Diddit, a site where people can discover new experiences, launched late Wednesday. After being in private beta for about six months, the site is opening up with 10,000 registered users who've shared their life experiences on a broad range of activities from skiing in Vail, to dining at McDonalds, to idioms they've expressed, such as "knock on wood."
The San Mateo, Calif-based Diddit, is a property of Ludic Labs, which raised $5 million in November 2007, from Accel Partners, KPG Ventures, the company's founders and private individuals.
But it's only now that it is opening up - Diddit - to the public.
"We’ve got a broad selection of things to do on Diddit," said Paul Gauthier, co-founder of Diddit and a co-founder of Inktomi, a pioneering search engine that went public in the late '90s, and was acquired by Yahoo in 2002. "We’ve assembled a giant assembly base. You can then share with the community what you’ve done."
On Diddit, a person can look up their interests from a broad base of topics, ranging from spas, film & TV, travel and sightseeing to weird and upbeat.
If you're interested in finding a ski resort in Vail, you can find information pertaining to different resorts, locations on Google maps, information and facts, testimonials, to the number of people who've gone to certain resorts or those who want to do so in the future. This is where Diddit does a nice job of engaging with the user.
One of the nice features that Diddit implemented was a "wanna" and "diddit" button on each topic.
To this end, a person can quickly participate on the site by simply clicking on one of these buttons to share their experience or their intent.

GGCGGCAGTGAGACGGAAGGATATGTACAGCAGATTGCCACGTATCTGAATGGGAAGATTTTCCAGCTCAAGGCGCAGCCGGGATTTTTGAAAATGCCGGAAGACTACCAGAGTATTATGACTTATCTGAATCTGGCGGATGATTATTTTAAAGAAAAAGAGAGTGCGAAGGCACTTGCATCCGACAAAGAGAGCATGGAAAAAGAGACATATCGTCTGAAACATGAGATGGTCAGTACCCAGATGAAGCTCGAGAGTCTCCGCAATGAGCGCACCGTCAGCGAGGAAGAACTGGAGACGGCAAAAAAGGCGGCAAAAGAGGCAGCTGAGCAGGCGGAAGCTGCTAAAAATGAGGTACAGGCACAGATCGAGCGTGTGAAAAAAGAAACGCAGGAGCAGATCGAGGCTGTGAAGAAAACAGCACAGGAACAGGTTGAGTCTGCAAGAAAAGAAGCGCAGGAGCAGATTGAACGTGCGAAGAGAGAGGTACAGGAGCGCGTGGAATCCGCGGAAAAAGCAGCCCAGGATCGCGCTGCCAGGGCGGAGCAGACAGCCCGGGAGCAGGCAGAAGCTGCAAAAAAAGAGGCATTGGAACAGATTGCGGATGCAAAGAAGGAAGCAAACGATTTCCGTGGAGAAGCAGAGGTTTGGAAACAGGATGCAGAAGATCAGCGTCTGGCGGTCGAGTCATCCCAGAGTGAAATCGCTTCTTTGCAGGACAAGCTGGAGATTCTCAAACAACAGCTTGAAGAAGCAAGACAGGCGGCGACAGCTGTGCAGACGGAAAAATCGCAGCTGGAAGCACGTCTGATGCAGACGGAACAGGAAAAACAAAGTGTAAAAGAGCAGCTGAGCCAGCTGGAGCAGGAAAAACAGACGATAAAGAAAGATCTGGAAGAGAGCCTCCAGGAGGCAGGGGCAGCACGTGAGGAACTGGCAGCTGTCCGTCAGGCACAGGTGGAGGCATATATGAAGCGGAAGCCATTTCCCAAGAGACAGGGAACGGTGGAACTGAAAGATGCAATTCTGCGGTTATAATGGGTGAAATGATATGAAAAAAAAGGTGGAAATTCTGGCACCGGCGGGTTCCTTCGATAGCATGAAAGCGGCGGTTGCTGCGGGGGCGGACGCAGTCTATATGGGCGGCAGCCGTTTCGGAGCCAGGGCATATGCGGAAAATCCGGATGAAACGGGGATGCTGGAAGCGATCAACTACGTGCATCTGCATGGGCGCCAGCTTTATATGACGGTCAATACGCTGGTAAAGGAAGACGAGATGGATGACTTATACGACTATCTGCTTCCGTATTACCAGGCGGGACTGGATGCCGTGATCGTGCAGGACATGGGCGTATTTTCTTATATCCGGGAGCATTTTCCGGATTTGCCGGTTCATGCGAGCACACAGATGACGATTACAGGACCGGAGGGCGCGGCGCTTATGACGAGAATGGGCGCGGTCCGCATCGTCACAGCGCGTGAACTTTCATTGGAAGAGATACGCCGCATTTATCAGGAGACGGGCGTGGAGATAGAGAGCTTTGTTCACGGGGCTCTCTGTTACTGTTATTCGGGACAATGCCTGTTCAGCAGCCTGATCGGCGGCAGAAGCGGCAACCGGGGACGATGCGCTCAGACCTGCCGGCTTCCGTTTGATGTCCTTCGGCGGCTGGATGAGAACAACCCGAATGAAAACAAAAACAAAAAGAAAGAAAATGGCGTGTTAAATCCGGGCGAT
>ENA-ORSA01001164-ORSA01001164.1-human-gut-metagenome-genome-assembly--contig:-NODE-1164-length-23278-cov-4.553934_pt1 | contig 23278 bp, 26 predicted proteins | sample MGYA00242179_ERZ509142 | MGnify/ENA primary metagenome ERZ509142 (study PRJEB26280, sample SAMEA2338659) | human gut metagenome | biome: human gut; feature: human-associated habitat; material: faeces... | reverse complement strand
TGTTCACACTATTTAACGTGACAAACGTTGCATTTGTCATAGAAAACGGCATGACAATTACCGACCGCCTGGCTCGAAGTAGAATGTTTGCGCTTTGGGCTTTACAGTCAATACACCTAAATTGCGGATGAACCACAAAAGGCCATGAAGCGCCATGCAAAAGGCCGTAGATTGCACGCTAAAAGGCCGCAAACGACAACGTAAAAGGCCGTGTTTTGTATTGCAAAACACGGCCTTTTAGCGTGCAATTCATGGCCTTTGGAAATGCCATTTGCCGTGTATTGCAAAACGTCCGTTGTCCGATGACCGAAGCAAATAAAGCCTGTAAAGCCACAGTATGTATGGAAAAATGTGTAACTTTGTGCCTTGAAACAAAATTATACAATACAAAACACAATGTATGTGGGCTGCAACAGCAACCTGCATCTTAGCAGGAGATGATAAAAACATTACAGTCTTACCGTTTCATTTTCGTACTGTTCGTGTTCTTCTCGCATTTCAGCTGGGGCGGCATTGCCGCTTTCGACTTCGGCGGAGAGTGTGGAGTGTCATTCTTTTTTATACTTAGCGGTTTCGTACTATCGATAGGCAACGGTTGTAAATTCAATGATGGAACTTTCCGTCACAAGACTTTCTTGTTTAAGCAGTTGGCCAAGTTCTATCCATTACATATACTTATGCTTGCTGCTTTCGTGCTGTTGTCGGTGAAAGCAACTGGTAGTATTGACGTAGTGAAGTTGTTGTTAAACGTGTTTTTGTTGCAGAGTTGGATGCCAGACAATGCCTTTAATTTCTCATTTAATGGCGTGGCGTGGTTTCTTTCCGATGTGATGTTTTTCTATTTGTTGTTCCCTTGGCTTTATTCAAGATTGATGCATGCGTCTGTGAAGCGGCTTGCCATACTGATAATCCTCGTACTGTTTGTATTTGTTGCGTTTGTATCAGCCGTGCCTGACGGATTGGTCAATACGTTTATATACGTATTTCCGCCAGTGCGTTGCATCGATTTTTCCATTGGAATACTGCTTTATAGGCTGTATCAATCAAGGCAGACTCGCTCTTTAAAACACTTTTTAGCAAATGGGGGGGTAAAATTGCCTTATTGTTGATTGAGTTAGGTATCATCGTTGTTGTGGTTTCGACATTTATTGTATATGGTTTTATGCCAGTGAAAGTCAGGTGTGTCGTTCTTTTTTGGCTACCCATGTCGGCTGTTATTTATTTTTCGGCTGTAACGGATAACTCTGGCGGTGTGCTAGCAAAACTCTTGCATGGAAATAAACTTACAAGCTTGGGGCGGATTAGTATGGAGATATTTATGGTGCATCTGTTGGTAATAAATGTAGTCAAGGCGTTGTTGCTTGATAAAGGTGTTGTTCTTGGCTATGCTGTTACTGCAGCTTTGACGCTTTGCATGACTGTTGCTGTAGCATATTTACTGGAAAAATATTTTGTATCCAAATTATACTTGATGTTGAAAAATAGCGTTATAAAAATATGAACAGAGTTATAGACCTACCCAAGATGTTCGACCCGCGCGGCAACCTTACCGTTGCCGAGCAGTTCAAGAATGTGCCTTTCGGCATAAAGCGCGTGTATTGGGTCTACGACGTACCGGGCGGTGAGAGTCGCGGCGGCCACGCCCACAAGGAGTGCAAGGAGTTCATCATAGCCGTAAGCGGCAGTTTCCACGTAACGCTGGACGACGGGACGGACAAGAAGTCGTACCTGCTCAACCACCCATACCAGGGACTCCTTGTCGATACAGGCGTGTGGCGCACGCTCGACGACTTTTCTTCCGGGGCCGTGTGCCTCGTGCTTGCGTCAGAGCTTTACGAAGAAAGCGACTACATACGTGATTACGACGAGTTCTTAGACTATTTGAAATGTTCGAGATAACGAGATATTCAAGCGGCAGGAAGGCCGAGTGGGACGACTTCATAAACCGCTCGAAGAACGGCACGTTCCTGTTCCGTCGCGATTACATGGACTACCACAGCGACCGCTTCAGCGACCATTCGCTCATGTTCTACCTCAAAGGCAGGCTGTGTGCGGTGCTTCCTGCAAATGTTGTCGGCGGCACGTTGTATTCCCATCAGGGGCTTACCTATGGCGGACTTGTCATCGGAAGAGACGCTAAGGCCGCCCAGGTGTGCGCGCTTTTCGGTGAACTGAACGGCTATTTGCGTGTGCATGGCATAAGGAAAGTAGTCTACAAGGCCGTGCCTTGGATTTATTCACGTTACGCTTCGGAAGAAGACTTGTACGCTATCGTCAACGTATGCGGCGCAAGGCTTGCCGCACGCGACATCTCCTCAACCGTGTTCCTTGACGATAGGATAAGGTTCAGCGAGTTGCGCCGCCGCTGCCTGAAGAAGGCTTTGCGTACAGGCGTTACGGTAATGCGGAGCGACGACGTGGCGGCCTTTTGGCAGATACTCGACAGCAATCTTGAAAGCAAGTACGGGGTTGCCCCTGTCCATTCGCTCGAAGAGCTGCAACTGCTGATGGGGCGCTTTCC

You can see from this page, found on "The Great Outdoors " topic, that of the most scenic drives in the U.S., 105 people said they "diddit" or experienced the California State Route 1 drive, suggesting to others that this drive may actually be worth putting on someone's to-do list.
Note that no one clicked on the "wanna" button, suggesting that this drive may not be high on the list of intentions.
But that's only because the site is just getting started. In time, you can imagine seeing the intentions of a number of people. And, that intent could become a leading indicator of sorts, giving Diddit an opportunity to make recommendations based on those intentions. In fact, Diddit plans to implement a bit of collaborative filtering, in the way that Amazon and Netflix utilizes it to make book and movie recommendations. Diddit plans to recommend experiences. For instance, if you enjoyed climbing K2, you may want to consider Makalu. Or if you enjoyed French Laundry, you may want to try Chez Panisse.
In time, Diddit can make "personalized experience recommendations for your life," said Gauthier.
A broader Yelp
Diddit wants to bring the content that mostly resides in enthusiast magazines and bring it into one repository on the Web, and make it social. In many ways, the site is a lot like Yelp, just for a broader set of topics beyond local restaurant reviews.
"Yelp is good about getting people to write reviews about restaurants," said Gauthier. Diddit is much broader.
Indeed, Diddit is, which may or may not be an advantage going forward. Sometimes it's best to focus on a core group of users interested in a particular category or located in a particular area and then own those set of users before expanding out. But Diddit wants to be broader.
Beyond just going broad to quickly, the other challenge will be getting people to join and interact with the site to build up the content Diddit needs. After all, Diddit's mission is to help people discover new life experiences, through the activities of others. And, there are many ways to do this already, particularly through Facebook, where you can already see the interests of and recommendations by your friends.
The question is can Diddit bring people in by not asking too much of them? Looks like they're thinking of that already. Diddit was smart in creating a way to get users engaged without having them to do more than click. Those "wanna" and "diddit" buttons are an example.
Since it launched in beta, about 750,000 actions, including the clicking on the "wanna" and "diddit" buttons, have been taken on the site. (Well, make it 750,004 - since I just hit a few buttons to share my activity.)
This is what makes Diddit's proposition kind of unique. As Gauthier said, "You are what you do."
In many ways, a profile with a collection of a persons' interest and intent is a nice one to have. Now if it does really help a user discover new life experiences, all the better.